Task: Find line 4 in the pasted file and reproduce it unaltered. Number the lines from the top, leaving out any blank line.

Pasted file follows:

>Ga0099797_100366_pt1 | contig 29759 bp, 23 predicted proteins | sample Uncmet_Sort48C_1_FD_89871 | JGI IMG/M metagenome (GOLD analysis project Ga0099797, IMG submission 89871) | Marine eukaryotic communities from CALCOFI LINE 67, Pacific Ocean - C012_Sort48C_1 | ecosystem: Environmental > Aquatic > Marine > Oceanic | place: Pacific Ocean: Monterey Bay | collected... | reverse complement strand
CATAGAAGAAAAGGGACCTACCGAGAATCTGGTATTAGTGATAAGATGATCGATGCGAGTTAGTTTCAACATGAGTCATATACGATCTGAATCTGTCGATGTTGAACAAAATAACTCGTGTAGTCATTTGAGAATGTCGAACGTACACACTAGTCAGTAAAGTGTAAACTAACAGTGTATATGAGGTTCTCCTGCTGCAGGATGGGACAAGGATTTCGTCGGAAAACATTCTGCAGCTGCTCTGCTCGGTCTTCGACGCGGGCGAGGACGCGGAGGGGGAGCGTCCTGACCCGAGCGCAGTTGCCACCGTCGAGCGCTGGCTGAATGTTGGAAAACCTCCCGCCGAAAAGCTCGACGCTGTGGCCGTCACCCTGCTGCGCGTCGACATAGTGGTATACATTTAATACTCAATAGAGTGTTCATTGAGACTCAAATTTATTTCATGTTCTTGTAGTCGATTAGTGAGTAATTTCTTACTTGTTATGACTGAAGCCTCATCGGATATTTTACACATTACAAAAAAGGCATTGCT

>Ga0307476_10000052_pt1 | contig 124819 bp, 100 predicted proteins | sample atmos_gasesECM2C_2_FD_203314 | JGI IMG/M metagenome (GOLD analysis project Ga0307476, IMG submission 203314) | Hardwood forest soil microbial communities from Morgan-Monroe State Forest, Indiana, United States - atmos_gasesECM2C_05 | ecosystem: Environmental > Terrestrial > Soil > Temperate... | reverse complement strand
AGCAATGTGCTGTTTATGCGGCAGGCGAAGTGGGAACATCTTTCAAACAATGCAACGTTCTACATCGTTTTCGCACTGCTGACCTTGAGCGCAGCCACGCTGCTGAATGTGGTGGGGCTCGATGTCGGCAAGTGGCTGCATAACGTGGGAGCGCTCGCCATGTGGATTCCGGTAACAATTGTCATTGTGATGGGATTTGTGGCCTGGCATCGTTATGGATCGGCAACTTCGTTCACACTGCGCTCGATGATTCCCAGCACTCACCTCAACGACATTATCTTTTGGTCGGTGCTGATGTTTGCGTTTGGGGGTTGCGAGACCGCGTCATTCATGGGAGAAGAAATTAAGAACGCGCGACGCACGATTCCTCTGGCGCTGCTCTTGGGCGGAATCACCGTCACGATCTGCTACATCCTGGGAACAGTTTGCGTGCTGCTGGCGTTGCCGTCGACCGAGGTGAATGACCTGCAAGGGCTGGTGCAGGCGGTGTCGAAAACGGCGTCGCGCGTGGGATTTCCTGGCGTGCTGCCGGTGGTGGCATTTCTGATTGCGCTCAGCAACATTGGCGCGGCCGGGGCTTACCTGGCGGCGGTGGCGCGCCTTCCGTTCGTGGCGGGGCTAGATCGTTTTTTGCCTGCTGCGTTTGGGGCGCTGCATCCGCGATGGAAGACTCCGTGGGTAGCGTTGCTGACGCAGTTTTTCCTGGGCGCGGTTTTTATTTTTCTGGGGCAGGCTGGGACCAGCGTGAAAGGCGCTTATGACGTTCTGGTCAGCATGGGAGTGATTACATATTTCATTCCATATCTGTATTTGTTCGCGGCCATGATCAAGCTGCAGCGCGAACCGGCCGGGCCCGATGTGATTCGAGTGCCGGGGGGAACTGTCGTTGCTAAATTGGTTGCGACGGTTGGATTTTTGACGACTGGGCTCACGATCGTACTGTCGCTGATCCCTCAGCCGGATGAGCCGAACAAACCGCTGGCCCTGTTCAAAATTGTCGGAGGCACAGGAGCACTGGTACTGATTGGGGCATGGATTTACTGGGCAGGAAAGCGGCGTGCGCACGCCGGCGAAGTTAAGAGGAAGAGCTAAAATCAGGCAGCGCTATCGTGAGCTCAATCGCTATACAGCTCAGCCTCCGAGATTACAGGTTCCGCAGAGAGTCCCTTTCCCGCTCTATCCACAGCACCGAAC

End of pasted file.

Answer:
AGCAATGTGCTGTTTATGCGGCAGGCGAAGTGGGAACATCTTTCAAACAATGCAACGTTCTACATCGTTTTCGCACTGCTGACCTTGAGCGCAGCCACGCTGCTGAATGTGGTGGGGCTCGATGTCGGCAAGTGGCTGCATAACGTGGGAGCGCTCGCCATGTGGATTCCGGTAACAATTGTCATTGTGATGGGATTTGTGGCCTGGCATCGTTATGGATCGGCAACTTCGTTCACACTGCGCTCGATGATTCCCAGCACTCACCTCAACGACATTATCTTTTGGTCGGTGCTGATGTTTGCGTTTGGGGGTTGCGAGACCGCGTCATTCATGGGAGAAGAAATTAAGAACGCGCGACGCACGATTCCTCTGGCGCTGCTCTTGGGCGGAATCACCGTCACGATCTGCTACATCCTGGGAACAGTTTGCGTGCTGCTGGCGTTGCCGTCGACCGAGGTGAATGACCTGCAAGGGCTGGTGCAGGCGGTGTCGAAAACGGCGTCGCGCGTGGGATTTCCTGGCGTGCTGCCGGTGGTGGCATTTCTGATTGCGCTCAGCAACATTGGCGCGGCCGGGGCTTACCTGGCGGCGGTGGCGCGCCTTCCGTTCGTGGCGGGGCTAGATCGTTTTTTGCCTGCTGCGTTTGGGGCGCTGCATCCGCGATGGAAGACTCCGTGGGTAGCGTTGCTGACGCAGTTTTTCCTGGGCGCGGTTTTTATTTTTCTGGGGCAGGCTGGGACCAGCGTGAAAGGCGCTTATGACGTTCTGGTCAGCATGGGAGTGATTACATATTTCATTCCATATCTGTATTTGTTCGCGGCCATGATCAAGCTGCAGCGCGAACCGGCCGGGCCCGATGTGATTCGAGTGCCGGGGGGAACTGTCGTTGCTAAATTGGTTGCGACGGTTGGATTTTTGACGACTGGGCTCACGATCGTACTGTCGCTGATCCCTCAGCCGGATGAGCCGAACAAACCGCTGGCCCTGTTCAAAATTGTCGGAGGCACAGGAGCACTGGTACTGATTGGGGCATGGATTTACTGGGCAGGAAAGCGGCGTGCGCACGCCGGCGAAGTTAAGAGGAAGAGCTAAAATCAGGCAGCGCTATCGTGAGCTCAATCGCTATACAGCTCAGCCTCCGAGATTACAGGTTCCGCAGAGAGTCCCTTTCCCGCTCTATCCACAGCACCGAAC